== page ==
Midlife Reflection/Self-Guided MFA/Building a Fiction FactoryOriginally published on 7/15/2017
Back in college, my English degree included classes in poetry and short fiction, along with a lot of essay-type writing. I got a lot out of those classes, but, particularly on the fiction side of things, they were quite brief, all things considered. In the last couple of years, I've gotten re-interested in writing fiction and poetry again.
It joins several other things, like my setting up a woodshop, where I left something behind a decade or two ago for reasons that were entirely valid at that point, but no longer apply. As I reached 40, I've found myself trying to figure out the things I want to be sure are a regular part of the rest of my life. And, looking for ways to do so sustainably, rather than the boom/bust cycles my natural tendencies tend toward.
That list includes music, brewing, woodworking/making things, and writing. I knew that writing the micro-post stuff I do on Twitter and the sporadic, essay-blog stuff I do here were included, but the last year or so has also made me want to include fiction and poetry.
The poetry is just something I can work on like I do writing on this site: as I feel like it. But, the fiction strikes me differently, in part because, if I can write at a high enough level of quality, it offers a potential of some supplementary income that can continue into retirement or semi-retirement. But, that requires a system and a plan.
Because my formal education tended to focus on writing in the small. There was a lot of focus on the prose itself, quite a bit on sentences and paragraphs, a lot on essays and rhetoric and a bit on short stories. There was nothing on long-form structures like novels and even the short story stuff fell short, particularly on plot.
I look at the stories I wrote back then and they're really just scenes or vignette's. There's no "story" in my stories. As a lifelong reader, I can see that quite clearly. So, how to fix that?
The answer is to approach it like any other skill, which, at this point, I have a lot of experience with. So, I'm basically putting myself on an auto-didactic MFA (Master of Fine Arts) program without the formal school involvement. The goal is to take where I am, skill-wise, when it comes to writing fiction and close whatever gap there is between that and commercially viable fiction.
As a start, I recently wrote a short story rough draft and am 25,000 words or so into a manuscript for a novel. I've joined an online writing group where I'm participating in critique exchanges to make a first-pass edit of those. My next step will be to take the short story, which is about 5000 words, and pay 2-3 editors to do 2 edit passes. The first is the developmental edit, to fix the story elements, characters, etc. The 2nd is the more traditional edit.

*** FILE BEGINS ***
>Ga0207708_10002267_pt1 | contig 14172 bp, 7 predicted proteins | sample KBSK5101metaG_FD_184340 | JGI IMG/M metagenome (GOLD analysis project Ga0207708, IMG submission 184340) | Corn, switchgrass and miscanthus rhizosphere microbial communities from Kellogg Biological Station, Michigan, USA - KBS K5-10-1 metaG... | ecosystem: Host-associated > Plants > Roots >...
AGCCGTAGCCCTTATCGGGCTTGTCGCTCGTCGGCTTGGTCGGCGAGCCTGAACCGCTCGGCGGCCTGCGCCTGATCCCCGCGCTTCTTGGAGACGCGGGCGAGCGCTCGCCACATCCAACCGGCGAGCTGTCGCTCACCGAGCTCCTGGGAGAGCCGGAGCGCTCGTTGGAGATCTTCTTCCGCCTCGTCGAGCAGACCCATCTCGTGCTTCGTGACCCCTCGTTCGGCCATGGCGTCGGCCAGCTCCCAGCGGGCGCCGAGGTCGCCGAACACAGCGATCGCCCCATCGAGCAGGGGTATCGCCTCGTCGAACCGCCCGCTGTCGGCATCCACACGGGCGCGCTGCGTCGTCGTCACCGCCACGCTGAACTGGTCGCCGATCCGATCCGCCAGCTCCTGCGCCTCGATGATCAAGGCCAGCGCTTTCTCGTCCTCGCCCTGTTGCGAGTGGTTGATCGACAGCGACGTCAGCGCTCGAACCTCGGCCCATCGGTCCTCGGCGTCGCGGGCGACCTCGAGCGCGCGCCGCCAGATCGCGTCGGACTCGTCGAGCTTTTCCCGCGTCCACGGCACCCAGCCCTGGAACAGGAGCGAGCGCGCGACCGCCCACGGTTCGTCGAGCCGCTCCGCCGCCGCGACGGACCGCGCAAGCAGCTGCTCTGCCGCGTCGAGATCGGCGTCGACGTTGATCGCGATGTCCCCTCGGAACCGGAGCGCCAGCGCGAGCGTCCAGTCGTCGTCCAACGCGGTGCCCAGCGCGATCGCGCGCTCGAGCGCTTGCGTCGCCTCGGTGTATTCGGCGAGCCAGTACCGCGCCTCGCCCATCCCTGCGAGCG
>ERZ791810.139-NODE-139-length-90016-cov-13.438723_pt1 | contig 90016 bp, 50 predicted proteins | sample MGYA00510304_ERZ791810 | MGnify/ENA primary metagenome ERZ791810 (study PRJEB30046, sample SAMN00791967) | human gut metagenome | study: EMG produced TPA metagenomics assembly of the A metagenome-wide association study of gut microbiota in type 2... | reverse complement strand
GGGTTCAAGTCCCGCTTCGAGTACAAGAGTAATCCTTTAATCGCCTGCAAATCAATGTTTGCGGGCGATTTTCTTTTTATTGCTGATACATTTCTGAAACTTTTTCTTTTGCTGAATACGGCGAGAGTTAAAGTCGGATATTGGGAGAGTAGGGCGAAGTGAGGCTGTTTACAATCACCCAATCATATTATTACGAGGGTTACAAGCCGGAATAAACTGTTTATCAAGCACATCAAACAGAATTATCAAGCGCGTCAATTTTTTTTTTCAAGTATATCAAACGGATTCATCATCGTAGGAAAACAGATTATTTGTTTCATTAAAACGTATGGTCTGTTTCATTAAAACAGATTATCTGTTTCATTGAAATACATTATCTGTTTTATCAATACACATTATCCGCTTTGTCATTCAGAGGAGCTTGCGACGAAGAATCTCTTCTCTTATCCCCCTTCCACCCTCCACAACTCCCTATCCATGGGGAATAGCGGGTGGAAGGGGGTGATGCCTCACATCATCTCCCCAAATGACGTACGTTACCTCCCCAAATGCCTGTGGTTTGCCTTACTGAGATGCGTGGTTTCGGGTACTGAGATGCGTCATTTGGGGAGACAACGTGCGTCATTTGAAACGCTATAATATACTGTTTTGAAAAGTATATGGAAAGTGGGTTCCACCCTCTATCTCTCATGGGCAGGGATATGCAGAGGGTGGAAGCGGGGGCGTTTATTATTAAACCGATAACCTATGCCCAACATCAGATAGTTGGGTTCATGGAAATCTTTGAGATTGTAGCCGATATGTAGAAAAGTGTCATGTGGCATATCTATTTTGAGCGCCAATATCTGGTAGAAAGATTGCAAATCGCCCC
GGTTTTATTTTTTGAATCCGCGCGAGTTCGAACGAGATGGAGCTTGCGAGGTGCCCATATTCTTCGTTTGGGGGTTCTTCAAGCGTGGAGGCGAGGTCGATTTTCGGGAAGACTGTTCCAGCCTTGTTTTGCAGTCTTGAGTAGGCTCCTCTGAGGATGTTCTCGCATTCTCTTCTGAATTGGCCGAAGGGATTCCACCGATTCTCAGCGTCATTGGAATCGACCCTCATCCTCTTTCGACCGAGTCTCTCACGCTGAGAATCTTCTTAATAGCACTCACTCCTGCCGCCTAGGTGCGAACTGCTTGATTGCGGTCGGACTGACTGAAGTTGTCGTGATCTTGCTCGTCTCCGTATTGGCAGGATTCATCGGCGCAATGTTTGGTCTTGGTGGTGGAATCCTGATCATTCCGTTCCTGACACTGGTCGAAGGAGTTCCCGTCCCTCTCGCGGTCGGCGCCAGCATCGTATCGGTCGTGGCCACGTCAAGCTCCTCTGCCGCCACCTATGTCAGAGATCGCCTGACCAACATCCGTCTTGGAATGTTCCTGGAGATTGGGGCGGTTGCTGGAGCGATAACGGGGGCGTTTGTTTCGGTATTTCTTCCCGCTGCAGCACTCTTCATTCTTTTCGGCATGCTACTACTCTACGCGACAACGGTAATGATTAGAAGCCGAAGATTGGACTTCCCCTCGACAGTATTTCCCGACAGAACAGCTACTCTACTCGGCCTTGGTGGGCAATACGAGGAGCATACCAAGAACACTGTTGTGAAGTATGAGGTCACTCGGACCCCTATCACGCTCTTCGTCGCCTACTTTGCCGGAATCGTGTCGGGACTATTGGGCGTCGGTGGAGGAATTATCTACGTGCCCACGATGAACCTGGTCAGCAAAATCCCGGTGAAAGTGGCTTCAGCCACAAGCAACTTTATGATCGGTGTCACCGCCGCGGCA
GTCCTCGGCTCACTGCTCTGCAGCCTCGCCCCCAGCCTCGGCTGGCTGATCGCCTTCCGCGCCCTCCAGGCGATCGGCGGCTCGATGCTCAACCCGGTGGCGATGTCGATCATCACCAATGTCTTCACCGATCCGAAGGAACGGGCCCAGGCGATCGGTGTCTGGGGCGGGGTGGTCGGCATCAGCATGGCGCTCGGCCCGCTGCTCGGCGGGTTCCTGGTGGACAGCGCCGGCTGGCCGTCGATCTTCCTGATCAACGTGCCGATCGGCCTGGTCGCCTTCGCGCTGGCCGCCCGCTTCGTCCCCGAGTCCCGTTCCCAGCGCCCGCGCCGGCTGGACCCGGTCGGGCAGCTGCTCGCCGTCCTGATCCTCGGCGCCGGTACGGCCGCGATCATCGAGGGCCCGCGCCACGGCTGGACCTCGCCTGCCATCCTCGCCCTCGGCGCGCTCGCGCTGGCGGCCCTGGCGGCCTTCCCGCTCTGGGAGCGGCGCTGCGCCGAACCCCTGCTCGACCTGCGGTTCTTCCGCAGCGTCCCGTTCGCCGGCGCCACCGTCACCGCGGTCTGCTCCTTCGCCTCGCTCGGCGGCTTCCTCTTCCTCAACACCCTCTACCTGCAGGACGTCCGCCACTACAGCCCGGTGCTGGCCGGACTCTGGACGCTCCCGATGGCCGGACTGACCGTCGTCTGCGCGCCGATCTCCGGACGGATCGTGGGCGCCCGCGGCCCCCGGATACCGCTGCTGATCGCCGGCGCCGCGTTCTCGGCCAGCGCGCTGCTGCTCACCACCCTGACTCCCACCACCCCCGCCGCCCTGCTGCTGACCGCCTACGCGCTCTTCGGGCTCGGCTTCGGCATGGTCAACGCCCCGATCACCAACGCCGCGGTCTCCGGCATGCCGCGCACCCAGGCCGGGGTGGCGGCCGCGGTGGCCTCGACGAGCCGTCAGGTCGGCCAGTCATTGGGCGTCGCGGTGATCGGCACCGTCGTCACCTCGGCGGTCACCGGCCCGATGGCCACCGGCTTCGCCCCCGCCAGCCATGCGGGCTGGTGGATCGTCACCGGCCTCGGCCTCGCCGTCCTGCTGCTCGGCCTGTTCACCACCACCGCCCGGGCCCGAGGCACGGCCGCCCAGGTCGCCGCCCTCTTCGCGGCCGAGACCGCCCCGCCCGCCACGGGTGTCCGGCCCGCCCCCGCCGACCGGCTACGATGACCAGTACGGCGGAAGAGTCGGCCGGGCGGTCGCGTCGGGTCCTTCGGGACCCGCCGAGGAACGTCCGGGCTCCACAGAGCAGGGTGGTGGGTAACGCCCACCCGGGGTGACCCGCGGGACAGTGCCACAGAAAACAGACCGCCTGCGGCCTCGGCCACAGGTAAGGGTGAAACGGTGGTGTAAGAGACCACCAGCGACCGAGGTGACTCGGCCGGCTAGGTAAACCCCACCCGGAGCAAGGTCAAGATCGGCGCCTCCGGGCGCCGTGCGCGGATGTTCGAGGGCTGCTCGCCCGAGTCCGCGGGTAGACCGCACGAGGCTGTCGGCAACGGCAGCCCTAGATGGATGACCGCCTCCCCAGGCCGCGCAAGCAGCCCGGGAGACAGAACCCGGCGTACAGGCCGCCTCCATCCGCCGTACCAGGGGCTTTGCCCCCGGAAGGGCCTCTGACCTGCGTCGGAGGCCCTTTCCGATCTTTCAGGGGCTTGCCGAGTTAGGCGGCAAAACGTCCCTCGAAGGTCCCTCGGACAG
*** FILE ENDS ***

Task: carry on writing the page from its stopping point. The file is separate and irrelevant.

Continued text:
I'm considering the cost of this to be "tuition" in this education path. Fortunately, editors work by the word, so a short story will let me do this relatively cheaply, compared to a 50,000 or 75,000 word novel. Engaging several editors will help me triangulate the gaps between what I'm currently producing and what those editors consider "good enough".
Once I have that triangulated delta, I can work on improving my rough drafts to fix chronic problems, etc. From there, it's a matter of doing the work, getting the evaluation from writing group members, editors and beta readers, incorporating the results and repeating: building a system.
That system can form the foundation of an eventual "fiction factory" that I can use to systematically produce fiction with whatever time I can dedicate to the task. Along the way, I aim to gather the kind of metrics that will let me do that planning. For instance, I currently have measured my rough drafting pace at 1300 words per minute when working from a solid outline.
So, if I have that outline, a 70,000 word novel rough draft is 54 hrs of work. Fortunately for my need to keep working, most novelists can't do that for full 8 hr days. So, that 54 hrs gets spread out over a few months. That's very doable while working and managing other activities. I still need to measure what the effort to get that outline in the first place takes.
But, that's the overall approach I'm taking to this. I'm reading piles of books on the topics that cover the gaps in my knowledge, putting it into practice, getting objective evaluation, incorporating the feedback and repeating. It's how I systemize stuff. And, based on my research, it's clear that building a fiction factory is completely doable.
So, I'm pursuing it. I went nearly 20 yrs without writing fiction, but it feels good to be doing it again. And, with the benefit of age and life experience, I'm approaching it in ways I think are more likely to lead to positive results.